So we are asking that you cease and desist in all letters or other legal action against Hunger is Not A Game. It is a charity organization that in no way competes with or detracts from the potential for film-making profits. To the contrary, the existence of Hunger is Not A Game lends legitimacy to a film that would, otherwise, merely be an expression of entertainment for profit. But, because of the heartfelt action of responsible “Hunger Games” fans, this work of commercial art has been elevated to the level of a public cause for economic justice.

Therefore, we believe, that the myopic special interests of a commercial, for profit, endeavor should not supercede an action in the public interest. Rather, we believe that Lionsgate should embrace, validate, and, when possible, promote the valid action to end world hunger that Hunger is Not A Game represents. We believe, that should Lionsgate act in this fashion, both commercial interests and the public good can benefit. But a commercial interest attacking a public good in pursuit of profits is exactly what one would expect of the oppressive and selfish rulers of the “Hunger Games” world.


Hunger Games Fans Everywhere




Lionsgate Films has stopped legal action against Hunger is Not a Game. A victory for all those who oppose hunger everywhere.


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Please help support our continuing efforts.

Hunger Games — A World Suffering From the Devastating Aftermath of Climate Change and Resource Depletion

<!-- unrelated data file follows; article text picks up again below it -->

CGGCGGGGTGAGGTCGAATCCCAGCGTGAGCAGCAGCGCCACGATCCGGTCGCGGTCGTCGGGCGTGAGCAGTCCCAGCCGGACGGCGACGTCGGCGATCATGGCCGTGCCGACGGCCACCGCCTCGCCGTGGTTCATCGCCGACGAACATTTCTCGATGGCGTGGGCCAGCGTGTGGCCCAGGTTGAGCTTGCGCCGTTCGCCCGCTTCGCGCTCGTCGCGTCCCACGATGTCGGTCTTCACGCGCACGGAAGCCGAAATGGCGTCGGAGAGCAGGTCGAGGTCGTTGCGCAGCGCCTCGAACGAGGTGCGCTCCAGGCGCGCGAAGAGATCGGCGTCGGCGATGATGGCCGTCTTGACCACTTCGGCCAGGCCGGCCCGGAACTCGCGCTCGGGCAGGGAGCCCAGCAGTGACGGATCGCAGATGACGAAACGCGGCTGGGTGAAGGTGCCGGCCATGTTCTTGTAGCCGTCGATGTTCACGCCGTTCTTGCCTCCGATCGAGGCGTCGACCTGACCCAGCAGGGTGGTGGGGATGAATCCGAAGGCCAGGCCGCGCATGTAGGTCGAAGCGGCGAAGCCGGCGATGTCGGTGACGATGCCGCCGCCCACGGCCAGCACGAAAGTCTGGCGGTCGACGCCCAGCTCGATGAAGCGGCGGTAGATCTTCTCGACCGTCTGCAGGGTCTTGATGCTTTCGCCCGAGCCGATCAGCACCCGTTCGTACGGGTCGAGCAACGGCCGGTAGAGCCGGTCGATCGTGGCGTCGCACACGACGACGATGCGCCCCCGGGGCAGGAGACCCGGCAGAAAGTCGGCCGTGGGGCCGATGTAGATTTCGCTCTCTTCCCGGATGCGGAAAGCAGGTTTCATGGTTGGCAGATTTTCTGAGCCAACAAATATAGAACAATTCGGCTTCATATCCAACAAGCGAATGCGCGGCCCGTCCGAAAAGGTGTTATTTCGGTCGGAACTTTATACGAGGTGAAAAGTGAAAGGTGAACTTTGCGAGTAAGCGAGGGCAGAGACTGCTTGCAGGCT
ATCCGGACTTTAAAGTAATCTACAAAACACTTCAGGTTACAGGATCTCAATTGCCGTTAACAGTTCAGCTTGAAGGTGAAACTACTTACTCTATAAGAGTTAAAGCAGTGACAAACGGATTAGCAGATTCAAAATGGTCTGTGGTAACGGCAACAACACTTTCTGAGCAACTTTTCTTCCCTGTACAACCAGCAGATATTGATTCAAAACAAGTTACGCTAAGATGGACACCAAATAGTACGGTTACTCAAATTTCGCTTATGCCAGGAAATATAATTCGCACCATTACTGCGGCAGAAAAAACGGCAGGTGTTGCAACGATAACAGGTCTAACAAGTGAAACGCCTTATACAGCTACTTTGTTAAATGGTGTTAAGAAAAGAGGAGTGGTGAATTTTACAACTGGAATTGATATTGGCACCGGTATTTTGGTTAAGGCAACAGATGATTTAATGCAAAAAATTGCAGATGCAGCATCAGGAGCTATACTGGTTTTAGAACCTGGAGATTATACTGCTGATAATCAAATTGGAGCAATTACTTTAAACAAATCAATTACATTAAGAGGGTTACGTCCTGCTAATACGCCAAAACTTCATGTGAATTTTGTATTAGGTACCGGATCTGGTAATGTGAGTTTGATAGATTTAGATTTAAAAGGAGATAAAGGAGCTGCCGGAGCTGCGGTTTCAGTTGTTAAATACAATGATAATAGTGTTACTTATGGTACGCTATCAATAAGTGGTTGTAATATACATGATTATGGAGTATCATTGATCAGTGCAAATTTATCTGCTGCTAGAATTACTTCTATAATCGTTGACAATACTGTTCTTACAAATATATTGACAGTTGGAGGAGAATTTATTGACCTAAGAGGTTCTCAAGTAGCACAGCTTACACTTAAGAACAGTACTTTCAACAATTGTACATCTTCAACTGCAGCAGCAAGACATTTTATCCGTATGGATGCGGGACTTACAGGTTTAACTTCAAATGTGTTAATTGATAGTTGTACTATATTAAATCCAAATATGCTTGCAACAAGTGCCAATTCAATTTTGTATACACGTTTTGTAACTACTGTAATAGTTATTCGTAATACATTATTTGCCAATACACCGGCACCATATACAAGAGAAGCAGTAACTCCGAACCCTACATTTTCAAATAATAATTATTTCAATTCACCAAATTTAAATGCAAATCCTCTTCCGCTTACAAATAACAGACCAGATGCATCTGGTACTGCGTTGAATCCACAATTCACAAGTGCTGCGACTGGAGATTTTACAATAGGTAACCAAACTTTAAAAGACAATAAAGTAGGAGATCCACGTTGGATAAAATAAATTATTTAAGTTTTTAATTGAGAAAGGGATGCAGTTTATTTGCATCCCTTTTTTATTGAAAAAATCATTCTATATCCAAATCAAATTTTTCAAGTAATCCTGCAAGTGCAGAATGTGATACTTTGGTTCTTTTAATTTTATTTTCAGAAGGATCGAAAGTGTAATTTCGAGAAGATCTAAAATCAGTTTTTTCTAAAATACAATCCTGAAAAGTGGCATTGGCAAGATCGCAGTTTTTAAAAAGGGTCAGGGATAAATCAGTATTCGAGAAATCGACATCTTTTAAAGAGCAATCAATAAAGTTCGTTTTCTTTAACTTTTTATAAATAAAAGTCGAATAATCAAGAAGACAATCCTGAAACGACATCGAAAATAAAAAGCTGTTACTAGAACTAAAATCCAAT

This week, the long awaited Hunger Games by Susanne Collins will grace the silver screen. A popular dystopia novel, Hunger Games is set in an all-too-possible future world. A combination of climate change and resource depletion result in a United States shattered into 12 districts ruled by a dictatorial and repressive regime.

In the world of Hunger Games children are required to be sent as tribute to fight in a Battle Royale to the death. Katnis, the main character finds herself in the unique position of deciding to take her sister’s place when she’s chosen to fight in the games (Yes, I know, but Hunger Games was published three years after Luthiel’s Song. So it appears the inspiration may be running the other way).

But what’s most uncanny about this amazing series is that it occurs in an, entirely possible, future world. The climate is hot, the coastlines receded, and resources are scarce and growing ever moreso. A greedy and insulated ruling city lords its power over its subject districts in a reinvented feudalism. The subjects of these outlying districts are pressed into slave labor even as they are slowly starved. Though unrealistic, the map below is a dark vision of a world ravaged by these ills:


In stark contrast to the hundreds of millions now living in the continental US, only hundreds of thousands remain. It is clearly a world that has suffered a devastating collapse brought on, at least in part, by an irresponsible and self-serving leadership.

What makes the story most compelling is Katnis’s struggles against a leadership that continuously preys on the people under its rule and against the corruption that seems to crop up each time a hand reaches out to grasp power. The books painted a well-rendered and deeply compelling story about a world that could be. I sincerely hope the movies live up to the spirit of the originating vision.


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Please help support our continuing efforts.